If you are behind on your mortgage, you can catch up on your missed payments by filing for Chapter 13 bankruptcy. In fact, one of the primary reasons many people file for Chapter 13 is to cure their mortgage default and save their home. Read on to learn more about how Chapter 13 can help you if you are behind in mortgage payments.
Even if your foreclosure sale was tomorrow, filing for Chapter 13 today would stop your lender from going forward with the sale. This is because the moment you file for Chapter 13 bankruptcy, an automatic stay is created. The stay prohibits your mortgage lender from selling your house or continuing any other collection efforts. (Learn more about the automatic stay in bankruptcy.)
The stay remains in effect as long as you make timely plan payments to the Chapter 13 trustee and continue to pay your ongoing mortgage payments as they come due after your filing date. Essentially, your lender can’t foreclose on your house because of pre-bankruptcy mortgage arrears (missed payments) if you are curing them through your repayment plan. However, keep in mind that if you fall behind in mortgage payments during your Chapter 13, the court may allow your lender to resume foreclosure proceedings by lifting the stay.
Chapter 13 is a referred to as a reorganization bankruptcy because it allows you to reorganize your debts and pay them off through a repayment plan. This includes any missed mortgage payments. In fact, you are required to cure your mortgage arrears through your plan if you intend to keep the house. (Learn more about the repayment plan in Chapter 13 bankruptcy.)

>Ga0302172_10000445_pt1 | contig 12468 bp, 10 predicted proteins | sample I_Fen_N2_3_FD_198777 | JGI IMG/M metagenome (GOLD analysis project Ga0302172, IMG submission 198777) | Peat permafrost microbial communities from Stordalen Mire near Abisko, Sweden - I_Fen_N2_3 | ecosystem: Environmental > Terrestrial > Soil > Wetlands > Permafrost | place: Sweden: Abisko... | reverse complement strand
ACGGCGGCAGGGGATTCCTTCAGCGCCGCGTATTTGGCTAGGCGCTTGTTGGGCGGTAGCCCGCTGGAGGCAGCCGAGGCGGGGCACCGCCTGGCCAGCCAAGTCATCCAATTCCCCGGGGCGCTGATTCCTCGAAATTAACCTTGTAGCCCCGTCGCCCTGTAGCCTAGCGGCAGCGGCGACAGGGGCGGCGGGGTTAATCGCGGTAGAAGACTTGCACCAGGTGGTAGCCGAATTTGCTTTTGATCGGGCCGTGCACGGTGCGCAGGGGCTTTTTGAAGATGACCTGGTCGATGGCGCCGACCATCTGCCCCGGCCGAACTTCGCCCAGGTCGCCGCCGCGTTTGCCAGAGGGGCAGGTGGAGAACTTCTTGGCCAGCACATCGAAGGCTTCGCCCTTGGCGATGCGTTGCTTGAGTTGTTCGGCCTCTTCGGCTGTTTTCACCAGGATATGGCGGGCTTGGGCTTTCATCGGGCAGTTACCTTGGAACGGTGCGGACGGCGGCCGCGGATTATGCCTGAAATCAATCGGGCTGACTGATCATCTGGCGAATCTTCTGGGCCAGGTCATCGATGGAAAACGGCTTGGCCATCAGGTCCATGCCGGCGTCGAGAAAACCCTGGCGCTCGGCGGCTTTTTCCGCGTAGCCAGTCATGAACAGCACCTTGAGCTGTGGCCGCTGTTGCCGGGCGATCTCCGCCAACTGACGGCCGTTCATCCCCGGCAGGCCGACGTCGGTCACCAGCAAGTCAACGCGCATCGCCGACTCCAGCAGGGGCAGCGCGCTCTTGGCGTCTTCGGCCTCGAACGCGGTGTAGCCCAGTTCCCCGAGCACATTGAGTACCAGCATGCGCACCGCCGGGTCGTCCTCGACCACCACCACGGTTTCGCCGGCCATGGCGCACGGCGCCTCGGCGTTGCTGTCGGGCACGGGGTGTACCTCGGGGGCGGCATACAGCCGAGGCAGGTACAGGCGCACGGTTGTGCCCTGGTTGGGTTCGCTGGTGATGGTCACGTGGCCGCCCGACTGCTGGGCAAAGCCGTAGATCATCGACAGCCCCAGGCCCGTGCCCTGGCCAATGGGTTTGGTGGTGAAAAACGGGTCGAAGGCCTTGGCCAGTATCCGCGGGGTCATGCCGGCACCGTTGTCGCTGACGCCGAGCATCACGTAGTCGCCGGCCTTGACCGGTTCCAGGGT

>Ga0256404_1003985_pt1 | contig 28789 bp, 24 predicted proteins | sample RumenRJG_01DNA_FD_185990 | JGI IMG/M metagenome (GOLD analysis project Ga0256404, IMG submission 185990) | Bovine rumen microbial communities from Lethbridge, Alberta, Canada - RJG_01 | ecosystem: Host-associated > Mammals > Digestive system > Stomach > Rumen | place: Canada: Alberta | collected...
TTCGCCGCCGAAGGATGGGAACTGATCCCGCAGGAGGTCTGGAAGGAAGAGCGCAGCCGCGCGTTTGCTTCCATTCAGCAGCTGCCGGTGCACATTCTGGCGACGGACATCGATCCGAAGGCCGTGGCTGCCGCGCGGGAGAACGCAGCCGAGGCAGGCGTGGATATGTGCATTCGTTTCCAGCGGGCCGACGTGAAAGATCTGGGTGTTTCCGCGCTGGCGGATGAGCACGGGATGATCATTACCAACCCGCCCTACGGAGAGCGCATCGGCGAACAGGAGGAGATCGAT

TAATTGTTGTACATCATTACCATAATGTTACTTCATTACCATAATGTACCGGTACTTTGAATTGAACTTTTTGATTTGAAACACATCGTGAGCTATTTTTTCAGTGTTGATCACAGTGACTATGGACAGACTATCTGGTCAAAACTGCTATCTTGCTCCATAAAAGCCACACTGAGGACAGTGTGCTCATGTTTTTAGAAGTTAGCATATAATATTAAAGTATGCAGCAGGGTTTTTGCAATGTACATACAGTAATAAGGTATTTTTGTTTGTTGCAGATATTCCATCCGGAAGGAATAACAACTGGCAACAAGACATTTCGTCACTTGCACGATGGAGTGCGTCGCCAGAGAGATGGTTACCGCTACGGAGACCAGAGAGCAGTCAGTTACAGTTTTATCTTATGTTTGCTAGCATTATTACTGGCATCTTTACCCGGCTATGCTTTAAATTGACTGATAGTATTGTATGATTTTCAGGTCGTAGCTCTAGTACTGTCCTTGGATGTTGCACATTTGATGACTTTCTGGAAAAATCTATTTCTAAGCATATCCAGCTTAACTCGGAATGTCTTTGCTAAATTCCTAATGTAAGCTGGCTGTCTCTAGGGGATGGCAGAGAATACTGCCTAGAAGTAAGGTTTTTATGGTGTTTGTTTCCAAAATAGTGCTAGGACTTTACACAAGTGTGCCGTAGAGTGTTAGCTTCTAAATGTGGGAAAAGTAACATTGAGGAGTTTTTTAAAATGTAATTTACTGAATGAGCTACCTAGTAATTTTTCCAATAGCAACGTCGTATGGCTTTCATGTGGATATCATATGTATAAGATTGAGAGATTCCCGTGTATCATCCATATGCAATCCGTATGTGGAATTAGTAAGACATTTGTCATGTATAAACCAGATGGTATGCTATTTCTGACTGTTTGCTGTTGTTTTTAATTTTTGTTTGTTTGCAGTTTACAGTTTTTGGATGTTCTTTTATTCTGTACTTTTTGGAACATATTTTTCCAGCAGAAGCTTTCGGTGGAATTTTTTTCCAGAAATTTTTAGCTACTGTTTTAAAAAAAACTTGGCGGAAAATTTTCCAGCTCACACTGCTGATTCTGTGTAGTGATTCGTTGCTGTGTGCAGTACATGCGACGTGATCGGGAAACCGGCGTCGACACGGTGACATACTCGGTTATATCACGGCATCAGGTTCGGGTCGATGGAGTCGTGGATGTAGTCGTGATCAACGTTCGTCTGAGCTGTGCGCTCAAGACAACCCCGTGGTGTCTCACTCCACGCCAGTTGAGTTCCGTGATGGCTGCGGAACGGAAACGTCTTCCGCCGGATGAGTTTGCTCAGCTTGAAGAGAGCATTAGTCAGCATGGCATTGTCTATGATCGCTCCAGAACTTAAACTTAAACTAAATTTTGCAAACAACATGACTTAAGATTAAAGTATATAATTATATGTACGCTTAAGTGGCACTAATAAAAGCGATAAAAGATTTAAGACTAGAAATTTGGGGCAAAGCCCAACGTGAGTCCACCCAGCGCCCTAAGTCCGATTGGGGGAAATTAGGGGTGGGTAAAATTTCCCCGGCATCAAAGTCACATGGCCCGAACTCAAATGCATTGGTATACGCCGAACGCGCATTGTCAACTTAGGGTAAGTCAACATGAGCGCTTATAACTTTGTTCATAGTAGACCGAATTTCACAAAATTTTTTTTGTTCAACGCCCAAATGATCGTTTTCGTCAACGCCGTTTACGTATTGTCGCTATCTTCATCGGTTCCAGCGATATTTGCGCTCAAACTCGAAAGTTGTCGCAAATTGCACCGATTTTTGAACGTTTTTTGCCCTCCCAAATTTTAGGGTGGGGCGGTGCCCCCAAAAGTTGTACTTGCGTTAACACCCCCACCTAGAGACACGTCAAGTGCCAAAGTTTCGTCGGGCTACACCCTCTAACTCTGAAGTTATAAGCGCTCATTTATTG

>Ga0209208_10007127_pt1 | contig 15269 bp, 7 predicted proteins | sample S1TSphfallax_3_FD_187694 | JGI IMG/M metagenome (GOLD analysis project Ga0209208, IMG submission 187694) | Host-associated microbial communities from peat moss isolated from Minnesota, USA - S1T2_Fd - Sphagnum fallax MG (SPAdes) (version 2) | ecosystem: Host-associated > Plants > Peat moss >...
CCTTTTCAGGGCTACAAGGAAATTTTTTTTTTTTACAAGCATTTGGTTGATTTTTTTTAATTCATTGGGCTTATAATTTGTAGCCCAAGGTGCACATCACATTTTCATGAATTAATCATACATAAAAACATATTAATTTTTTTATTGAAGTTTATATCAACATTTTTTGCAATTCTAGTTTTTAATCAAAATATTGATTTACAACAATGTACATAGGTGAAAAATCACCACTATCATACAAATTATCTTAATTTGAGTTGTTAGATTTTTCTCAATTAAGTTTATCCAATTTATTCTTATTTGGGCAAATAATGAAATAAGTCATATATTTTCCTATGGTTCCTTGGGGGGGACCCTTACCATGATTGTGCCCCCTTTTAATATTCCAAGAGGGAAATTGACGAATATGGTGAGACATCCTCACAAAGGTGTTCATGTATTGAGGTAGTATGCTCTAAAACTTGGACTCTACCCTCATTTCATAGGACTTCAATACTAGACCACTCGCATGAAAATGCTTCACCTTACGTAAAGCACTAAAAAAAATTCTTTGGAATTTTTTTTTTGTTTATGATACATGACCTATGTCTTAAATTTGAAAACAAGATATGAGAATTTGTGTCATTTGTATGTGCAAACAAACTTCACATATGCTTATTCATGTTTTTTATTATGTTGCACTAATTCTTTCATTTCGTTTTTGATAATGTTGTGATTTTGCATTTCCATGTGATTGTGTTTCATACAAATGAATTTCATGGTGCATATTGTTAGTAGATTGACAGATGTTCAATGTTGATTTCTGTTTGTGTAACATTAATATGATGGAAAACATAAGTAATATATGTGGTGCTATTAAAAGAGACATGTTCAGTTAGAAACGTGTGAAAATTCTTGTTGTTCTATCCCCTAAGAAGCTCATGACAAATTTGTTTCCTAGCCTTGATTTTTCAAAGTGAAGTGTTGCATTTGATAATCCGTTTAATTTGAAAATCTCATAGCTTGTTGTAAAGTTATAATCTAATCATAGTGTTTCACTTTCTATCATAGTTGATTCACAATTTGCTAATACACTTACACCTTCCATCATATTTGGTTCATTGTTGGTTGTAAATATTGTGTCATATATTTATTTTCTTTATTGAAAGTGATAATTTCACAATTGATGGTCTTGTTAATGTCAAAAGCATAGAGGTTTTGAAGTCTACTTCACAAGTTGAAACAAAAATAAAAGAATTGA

Depending on your income, your Chapter 13 plan can last anywhere between three to five years. However, it usually can’t exceed five years. This means that you can cure your mortgage arrears by paying only a small portion of the default each month. If you continue to pay your mortgage during your Chapter 13, you will be current on your payments when you complete your plan. As a result, filing for Chapter 13 bankruptcy provides an easy and efficient way to stop foreclosure and catch up on missed mortgage payments.
Example. Jack could not afford to pay his mortgage because of a temporary job loss. He is currently $18,000 behind in mortgage payments. Now, he has found another job and can resume making mortgage payments. However, his mortgage lender is not providing him an affordable way to cure his default and is preparing to foreclose on the house. If Jack files for Chapter 13 bankruptcy, his lender can no longer proceed with the foreclosure and he can cure his default by paying $300 (assuming zero interest) to the lender in his Chapter 13 plan over the next 60 months. However, keep in mind that Jack’s total plan payment may be more than $300 because of administrative fees, interest, or other debts he has to pay back.
Learn more about what happens to your home, mortgage, second mortgages, and more in Your Home and Mortgage in Chapter 13 Bankruptcy.